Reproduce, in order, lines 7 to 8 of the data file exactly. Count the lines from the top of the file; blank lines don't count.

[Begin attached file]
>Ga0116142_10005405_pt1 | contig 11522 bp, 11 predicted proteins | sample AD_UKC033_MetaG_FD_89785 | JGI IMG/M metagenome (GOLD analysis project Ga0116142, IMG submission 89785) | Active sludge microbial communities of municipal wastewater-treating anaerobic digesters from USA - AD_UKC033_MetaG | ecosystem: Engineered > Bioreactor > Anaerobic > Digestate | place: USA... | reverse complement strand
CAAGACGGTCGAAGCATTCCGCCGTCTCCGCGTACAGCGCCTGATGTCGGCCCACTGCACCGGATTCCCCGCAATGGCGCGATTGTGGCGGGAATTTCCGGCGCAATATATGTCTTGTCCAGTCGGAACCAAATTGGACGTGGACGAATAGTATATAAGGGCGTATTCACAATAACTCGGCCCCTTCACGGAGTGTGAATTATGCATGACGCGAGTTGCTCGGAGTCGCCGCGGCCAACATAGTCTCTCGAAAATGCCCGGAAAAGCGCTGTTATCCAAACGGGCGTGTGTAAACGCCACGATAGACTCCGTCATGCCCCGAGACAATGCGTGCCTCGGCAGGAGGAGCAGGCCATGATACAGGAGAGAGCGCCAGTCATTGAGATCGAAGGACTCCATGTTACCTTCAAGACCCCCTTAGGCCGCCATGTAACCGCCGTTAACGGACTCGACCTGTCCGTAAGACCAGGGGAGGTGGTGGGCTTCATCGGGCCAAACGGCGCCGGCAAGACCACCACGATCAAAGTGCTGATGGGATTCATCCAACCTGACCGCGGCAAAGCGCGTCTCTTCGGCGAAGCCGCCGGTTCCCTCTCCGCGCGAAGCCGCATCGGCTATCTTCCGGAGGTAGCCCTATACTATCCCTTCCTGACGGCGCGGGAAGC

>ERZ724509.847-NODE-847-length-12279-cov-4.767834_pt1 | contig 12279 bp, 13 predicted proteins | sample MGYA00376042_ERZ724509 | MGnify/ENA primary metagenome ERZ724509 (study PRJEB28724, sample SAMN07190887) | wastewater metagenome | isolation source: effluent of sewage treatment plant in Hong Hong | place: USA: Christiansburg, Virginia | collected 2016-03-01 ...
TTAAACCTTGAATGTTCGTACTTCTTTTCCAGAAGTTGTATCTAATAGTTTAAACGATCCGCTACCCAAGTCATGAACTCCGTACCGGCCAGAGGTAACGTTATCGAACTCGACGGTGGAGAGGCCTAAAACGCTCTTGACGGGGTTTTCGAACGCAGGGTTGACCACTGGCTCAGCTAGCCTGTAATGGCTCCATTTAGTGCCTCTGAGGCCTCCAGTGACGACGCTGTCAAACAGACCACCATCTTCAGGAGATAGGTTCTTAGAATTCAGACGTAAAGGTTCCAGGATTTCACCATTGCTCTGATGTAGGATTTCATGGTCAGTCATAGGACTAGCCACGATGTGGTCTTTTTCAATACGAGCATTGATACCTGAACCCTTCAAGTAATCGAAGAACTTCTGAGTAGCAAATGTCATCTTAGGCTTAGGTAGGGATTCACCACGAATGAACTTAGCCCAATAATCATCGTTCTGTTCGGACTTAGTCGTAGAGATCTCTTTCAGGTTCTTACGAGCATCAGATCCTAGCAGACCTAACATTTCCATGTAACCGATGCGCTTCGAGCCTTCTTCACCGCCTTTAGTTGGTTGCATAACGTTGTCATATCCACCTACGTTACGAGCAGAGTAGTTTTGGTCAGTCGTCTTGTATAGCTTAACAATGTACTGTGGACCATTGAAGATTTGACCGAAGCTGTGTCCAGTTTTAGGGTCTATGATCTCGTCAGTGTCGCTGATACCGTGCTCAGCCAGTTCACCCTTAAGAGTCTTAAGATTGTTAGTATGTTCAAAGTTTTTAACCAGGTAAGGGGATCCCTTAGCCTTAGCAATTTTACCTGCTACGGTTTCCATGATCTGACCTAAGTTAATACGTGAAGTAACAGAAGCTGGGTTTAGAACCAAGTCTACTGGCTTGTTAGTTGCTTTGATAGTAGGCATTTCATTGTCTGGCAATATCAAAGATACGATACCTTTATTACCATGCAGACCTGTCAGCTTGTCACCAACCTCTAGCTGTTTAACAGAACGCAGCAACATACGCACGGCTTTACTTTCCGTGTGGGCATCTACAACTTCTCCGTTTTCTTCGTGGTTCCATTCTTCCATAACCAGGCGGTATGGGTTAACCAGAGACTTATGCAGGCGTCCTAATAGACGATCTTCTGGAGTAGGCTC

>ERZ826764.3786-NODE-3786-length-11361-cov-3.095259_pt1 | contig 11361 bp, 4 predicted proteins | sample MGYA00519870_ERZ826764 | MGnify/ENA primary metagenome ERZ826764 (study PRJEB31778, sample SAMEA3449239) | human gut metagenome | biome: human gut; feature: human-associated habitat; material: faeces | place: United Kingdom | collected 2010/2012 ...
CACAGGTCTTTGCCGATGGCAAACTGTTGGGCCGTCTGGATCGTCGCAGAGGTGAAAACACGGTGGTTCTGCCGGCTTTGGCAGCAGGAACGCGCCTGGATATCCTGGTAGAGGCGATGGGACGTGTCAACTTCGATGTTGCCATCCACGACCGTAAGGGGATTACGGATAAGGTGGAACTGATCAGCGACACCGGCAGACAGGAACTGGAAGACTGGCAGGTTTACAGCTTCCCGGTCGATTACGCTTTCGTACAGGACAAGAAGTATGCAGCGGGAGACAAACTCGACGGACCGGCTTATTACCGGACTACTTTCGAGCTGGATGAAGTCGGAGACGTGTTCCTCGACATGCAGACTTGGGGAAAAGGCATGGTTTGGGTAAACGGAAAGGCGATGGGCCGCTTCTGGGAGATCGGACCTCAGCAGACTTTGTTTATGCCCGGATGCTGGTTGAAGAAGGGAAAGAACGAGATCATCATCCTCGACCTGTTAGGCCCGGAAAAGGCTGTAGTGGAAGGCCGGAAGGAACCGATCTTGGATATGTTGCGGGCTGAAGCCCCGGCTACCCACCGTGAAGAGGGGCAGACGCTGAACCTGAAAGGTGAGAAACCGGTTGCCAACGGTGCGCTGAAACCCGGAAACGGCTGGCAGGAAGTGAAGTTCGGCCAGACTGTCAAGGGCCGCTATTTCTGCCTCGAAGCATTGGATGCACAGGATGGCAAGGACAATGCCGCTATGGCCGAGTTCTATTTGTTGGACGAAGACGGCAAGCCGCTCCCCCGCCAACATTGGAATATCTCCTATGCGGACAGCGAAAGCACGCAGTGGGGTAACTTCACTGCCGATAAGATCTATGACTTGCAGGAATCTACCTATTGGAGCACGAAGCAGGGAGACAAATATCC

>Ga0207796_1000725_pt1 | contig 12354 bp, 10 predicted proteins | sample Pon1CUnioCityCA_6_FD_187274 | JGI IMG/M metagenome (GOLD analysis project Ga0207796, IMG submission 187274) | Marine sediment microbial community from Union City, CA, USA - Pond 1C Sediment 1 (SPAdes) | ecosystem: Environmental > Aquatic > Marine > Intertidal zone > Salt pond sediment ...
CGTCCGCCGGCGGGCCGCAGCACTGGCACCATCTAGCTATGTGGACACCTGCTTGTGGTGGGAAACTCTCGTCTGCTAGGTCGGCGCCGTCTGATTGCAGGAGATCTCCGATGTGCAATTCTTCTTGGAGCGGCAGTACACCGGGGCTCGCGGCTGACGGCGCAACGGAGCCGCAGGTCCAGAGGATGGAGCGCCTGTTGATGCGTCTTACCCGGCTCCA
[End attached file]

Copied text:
>Ga0207796_1000725_pt1 | contig 12354 bp, 10 predicted proteins | sample Pon1CUnioCityCA_6_FD_187274 | JGI IMG/M metagenome (GOLD analysis project Ga0207796, IMG submission 187274) | Marine sediment microbial community from Union City, CA, USA - Pond 1C Sediment 1 (SPAdes) | ecosystem: Environmental > Aquatic > Marine > Intertidal zone > Salt pond sediment ...
CGTCCGCCGGCGGGCCGCAGCACTGGCACCATCTAGCTATGTGGACACCTGCTTGTGGTGGGAAACTCTCGTCTGCTAGGTCGGCGCCGTCTGATTGCAGGAGATCTCCGATGTGCAATTCTTCTTGGAGCGGCAGTACACCGGGGCTCGCGGCTGACGGCGCAACGGAGCCGCAGGTCCAGAGGATGGAGCGCCTGTTGATGCGTCTTACCCGGCTCCA